What message does Trump's failure to prosecute Clinton send to DC?

"If I win, I am going to instruct my attorney general to get a special prosecutor to look into your [Hillary Clinton's] situation."  This is what Donald Trump said last month.  Now he says the exact opposite, that he is not going to prosecute her.

"I don't want to hurt the Clintons, I really don't,'' Mr. Trump said during a wide-ranging interview with The New York Times. "She went through a lot and suffered greatly in many different ways, and I am not looking to hurt them at all. 

Some Trump voters will feel betrayed, thinking Trump walked back a very, very explicit and recent campaign promise.  Others will not be concerned, feeling that Clinton is old news and small potatoes given the important tasks Trump has to focus on.

Neither side will convince the other.  Instead, I want to talk about the awful message this sends to the bureaucracy in Washington.

We know that liberals have been entrenched into the bureaucracy by eight years of Obama.  Many of these bureaucrats will be eager to see Trump fail. Their primary means of sabotage will be through leaks to the media – leaks of Trump's intended plans to torpedo them, as well as leaks of Trump's current operations in an effort to discredit them.  Maybe they will leak details about Trump's plans to fight ISIS, or Trump's plan to deal with illegal immigrants, or a whole host of other policies he might be considering.

Leaking government information is a crime.  But if leakers see that Trump does not prosecute one of the biggest abusers of government privacy laws, security laws, and conflict of interest laws – namely, Hillary Clinton – they may feel that they too are immune from harm and may feel free to act.

Worse yet, this sends a troubling message to future Democratic administration where even worse abuses are rampant.  When the Democrats retake the White House someday, and they will, they will merrily pick up where they left off, politicizing the Justice Department, IRS, and FBI, using these arms of the government to persecute citizens.  If Trump showed them that he would hold misdeeds committed in past administrations to account, that might give future bureaucrats a second thought about violating the law.  But with Trump "letting bygones be bygones," a future Democratic administration could again violate the law without a second thought.

That's why I think Trump's decision not to prosecute such a prominent example of corruption is troubling and sends the wrong message to Washington, D.C.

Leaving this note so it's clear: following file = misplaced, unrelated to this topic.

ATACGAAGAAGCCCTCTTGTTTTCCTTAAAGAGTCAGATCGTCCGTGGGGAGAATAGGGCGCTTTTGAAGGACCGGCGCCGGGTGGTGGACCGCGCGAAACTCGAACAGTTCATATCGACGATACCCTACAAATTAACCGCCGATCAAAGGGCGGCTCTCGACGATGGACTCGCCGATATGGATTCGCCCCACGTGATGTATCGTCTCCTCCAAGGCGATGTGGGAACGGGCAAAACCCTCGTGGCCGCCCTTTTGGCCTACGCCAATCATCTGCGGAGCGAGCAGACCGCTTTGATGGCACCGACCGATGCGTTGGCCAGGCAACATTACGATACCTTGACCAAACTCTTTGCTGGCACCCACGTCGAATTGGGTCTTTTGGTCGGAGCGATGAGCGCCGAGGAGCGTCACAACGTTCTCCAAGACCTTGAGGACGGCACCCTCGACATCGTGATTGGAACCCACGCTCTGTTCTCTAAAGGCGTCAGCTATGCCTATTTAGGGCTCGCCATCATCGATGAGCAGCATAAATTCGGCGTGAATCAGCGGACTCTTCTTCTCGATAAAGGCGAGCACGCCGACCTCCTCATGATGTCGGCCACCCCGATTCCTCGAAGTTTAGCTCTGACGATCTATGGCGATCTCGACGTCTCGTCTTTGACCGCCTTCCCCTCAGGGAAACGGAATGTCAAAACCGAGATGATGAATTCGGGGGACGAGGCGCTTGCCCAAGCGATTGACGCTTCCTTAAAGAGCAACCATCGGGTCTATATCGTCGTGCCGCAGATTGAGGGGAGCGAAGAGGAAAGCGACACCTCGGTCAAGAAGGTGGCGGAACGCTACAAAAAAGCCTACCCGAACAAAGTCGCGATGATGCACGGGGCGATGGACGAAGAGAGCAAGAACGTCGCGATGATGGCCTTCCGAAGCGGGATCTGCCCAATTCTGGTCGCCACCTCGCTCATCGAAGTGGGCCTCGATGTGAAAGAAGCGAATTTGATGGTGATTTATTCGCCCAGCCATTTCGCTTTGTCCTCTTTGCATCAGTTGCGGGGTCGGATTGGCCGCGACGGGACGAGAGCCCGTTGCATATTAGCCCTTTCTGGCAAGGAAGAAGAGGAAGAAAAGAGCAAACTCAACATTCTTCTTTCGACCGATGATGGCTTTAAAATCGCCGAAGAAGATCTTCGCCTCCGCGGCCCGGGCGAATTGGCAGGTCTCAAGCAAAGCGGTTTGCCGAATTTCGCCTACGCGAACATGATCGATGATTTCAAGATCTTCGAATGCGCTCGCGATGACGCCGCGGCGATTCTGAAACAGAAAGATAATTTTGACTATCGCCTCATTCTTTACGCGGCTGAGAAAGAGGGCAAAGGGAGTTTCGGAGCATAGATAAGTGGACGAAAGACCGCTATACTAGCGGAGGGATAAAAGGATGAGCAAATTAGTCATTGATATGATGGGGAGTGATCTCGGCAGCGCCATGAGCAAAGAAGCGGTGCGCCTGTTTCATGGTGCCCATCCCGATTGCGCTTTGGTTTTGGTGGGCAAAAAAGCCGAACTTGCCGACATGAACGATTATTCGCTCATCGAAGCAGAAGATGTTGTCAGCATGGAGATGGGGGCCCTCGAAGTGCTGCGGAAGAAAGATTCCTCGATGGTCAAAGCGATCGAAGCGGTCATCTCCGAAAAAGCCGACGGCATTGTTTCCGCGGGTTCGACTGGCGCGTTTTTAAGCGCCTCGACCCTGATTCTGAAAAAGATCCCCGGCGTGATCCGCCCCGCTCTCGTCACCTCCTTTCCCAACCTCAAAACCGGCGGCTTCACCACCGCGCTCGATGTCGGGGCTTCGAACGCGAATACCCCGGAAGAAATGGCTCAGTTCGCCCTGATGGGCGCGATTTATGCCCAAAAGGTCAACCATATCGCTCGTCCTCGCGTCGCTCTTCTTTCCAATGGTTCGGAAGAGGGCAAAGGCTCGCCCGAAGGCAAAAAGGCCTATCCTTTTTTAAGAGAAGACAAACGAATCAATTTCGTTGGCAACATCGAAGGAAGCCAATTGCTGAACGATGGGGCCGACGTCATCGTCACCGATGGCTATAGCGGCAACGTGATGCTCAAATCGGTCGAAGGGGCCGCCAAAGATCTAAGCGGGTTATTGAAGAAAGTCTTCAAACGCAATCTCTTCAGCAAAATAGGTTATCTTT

Ed Straker is the senior writer at NewsMachete.com.

"If I win, I am going to instruct my attorney general to get a special prosecutor to look into your [Hillary Clinton's] situation."  This is what Donald Trump said last month.  Now he says the exact opposite, that he is not going to prosecute her.

"I don't want to hurt the Clintons, I really don't,'' Mr. Trump said during a wide-ranging interview with The New York Times. "She went through a lot and suffered greatly in many different ways, and I am not looking to hurt them at all. 

Some Trump voters will feel betrayed, thinking Trump walked back a very, very explicit and recent campaign promise.  Others will not be concerned, feeling that Clinton is old news and small potatoes given the important tasks Trump has to focus on.

Neither side will convince the other.  Instead, I want to talk about the awful message this sends to the bureaucracy in Washington.

We know that liberals have been entrenched into the bureaucracy by eight years of Obama.  Many of these bureaucrats will be eager to see Trump fail. Their primary means of sabotage will be through leaks to the media – leaks of Trump's intended plans to torpedo them, as well as leaks of Trump's current operations in an effort to discredit them.  Maybe they will leak details about Trump's plans to fight ISIS, or Trump's plan to deal with illegal immigrants, or a whole host of other policies he might be considering.

Leaking government information is a crime.  But if leakers see that Trump does not prosecute one of the biggest abusers of government privacy laws, security laws, and conflict of interest laws – namely, Hillary Clinton – they may feel that they too are immune from harm and may feel free to act.

Worse yet, this sends a troubling message to future Democratic administration where even worse abuses are rampant.  When the Democrats retake the White House someday, and they will, they will merrily pick up where they left off, politicizing the Justice Department, IRS, and FBI, using these arms of the government to persecute citizens.  If Trump showed them that he would hold misdeeds committed in past administrations to account, that might give future bureaucrats a second thought about violating the law.  But with Trump "letting bygones be bygones," a future Democratic administration could again violate the law without a second thought.

That's why I think Trump's decision not to prosecute such a prominent example of corruption is troubling and sends the wrong message to Washington, D.C.

Ed Straker is the senior writer at NewsMachete.com.

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